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ORIGINAL ARTICLE
Year : 2018  |  Volume : 32  |  Issue : 1  |  Page : 7-11

The role of ultrasound-guided applicator placement in intracavitary brachytherapy for cervical cancer


1 Department of Radiotherapy, SMS Medical College, Jaipur, Rajasthan, India
2 Department of Radiotherapy, Dr S.N. Medical College, Jaipur, Rajasthan, India
3 Bhagwan Mahaveer Cancer Hospital and Research Centre, Jaipur, Rajasthan, India

Correspondence Address:
Dr. R K Spartacus
Department of Radiotherapy, SMS Medical College, Jaipur, Rajasthan
India
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Source of Support: None, Conflict of Interest: None


DOI: 10.4103/jms.jms_21_17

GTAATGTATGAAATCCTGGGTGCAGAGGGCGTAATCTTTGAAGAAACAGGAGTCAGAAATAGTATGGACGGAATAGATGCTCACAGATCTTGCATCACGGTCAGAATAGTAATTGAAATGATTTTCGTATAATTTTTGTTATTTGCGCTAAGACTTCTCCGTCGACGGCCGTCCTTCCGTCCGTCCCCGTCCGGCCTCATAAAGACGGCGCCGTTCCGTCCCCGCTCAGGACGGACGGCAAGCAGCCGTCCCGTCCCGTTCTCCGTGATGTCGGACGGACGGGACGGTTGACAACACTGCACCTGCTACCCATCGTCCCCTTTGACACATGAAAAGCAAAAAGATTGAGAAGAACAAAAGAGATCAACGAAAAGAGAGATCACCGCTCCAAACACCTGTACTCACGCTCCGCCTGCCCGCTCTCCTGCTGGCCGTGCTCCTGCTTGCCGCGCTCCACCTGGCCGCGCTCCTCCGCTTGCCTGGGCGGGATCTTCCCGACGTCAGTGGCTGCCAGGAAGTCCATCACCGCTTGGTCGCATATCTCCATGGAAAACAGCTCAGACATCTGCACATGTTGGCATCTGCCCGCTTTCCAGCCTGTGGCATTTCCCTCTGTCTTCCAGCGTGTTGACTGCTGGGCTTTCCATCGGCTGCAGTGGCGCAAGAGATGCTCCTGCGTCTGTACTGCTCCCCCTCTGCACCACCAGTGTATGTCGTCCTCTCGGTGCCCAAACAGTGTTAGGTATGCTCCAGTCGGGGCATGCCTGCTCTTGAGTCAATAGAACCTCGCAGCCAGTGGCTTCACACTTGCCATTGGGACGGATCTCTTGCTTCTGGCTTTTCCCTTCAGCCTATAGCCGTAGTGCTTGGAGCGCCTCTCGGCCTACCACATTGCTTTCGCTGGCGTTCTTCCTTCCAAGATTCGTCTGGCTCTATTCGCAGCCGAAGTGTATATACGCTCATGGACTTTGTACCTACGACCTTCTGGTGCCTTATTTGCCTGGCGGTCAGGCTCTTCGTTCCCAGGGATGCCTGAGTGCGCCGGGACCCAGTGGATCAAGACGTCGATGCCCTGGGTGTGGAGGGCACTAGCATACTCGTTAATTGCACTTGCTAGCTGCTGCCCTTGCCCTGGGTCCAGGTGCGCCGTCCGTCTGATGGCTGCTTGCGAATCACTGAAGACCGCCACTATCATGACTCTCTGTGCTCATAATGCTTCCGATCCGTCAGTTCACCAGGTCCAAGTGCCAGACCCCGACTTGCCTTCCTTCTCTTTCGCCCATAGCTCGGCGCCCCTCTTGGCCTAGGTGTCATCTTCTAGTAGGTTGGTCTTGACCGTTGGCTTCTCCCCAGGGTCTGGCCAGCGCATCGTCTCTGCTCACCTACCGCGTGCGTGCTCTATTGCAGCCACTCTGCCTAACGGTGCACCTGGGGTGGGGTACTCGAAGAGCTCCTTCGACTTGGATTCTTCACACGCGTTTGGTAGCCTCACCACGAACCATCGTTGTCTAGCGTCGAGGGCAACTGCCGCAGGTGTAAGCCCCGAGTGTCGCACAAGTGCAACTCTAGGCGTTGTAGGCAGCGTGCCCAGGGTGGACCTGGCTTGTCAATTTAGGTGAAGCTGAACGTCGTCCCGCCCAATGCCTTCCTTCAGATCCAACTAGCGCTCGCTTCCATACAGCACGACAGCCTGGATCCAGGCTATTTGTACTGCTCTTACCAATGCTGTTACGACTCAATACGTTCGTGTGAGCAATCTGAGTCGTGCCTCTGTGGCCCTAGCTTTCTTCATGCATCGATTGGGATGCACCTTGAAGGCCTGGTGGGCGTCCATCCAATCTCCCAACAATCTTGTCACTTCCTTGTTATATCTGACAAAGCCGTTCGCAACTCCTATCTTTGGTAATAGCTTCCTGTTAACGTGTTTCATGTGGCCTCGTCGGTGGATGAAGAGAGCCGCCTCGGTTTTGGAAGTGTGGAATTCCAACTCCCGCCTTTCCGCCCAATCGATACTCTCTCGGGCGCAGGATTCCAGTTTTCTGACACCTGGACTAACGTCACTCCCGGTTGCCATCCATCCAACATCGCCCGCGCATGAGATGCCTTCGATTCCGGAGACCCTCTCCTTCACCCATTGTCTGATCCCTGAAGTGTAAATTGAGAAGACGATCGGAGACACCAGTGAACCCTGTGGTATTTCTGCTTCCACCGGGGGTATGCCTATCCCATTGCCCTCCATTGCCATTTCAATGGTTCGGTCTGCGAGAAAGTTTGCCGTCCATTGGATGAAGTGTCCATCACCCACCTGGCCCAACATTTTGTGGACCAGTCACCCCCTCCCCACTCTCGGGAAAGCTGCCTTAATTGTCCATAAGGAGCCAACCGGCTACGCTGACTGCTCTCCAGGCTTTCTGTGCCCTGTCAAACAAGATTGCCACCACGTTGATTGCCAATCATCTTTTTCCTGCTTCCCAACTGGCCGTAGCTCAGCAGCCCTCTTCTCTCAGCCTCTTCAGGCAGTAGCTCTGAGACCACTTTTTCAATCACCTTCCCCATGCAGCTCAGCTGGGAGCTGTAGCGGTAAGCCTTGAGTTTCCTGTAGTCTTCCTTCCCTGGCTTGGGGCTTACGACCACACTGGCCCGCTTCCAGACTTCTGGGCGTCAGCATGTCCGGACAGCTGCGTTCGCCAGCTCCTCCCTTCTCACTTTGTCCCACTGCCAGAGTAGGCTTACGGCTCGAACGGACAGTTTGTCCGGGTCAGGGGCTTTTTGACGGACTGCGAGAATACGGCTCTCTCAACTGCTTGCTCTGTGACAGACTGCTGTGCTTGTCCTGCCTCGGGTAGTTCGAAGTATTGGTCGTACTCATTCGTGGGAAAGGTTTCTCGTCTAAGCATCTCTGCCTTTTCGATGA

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Context: Intracavitary brachytherapy (ICBT) involves insertion of a tandem applicator through the cervical os into the uterine cavity. Proper placement is critical to the success of ICBT: inadequate applicator geometry is associated with significantly impaired local control and operative complications (uterine perforation). One technique for real-time verification of tandem position is intraoperative ultrasonography (USG). Aims: The aim of this study is to evaluate the role of intraoperative transabdominal ultrasound-guided tandem placement in brachytherapy for cervical cancer. Settings and Design: This was a retrospective interventional study. Subjects and Methods: This was a single institutional study conducted from October 2013 to September 2014. Seventy-seven patients (219 intracavitary applications) of locally advanced cervical cancer were treated with routine ultrasound-guided brachytherapy after pelvic external beam radiotherapy (EBRT). Results: In 62 of the study patients, the cervical os could be identified visually. In 13 patients, ultrasound guidance was necessary for accurate os identification and proper tandem placement due to cervical canal stenosis. In another 2, intraoperative ultrasound helped in identifying the patients suitable for interstitial brachytherapy rather than ICBT (as a result of cervical anatomy distortion). At 24 months, disease-free status was achieved by 68.85% of patients. Seven patients developed Grade 1 bladder Radiation Therapy Oncology Group toxicity, and one had Grade 2 toxicity. Ten patients had Grade 1, and three had Grade 2 Rectal toxicities. Conclusions: We encountered no case of tandem malplacement or uterine perforation in our study. The disease control and treatment toxicity were within acceptable limits. USG image-based tandem application provides an accurate, fast, easily available, and cost-effective method for proper brachytherapy applicator placement.


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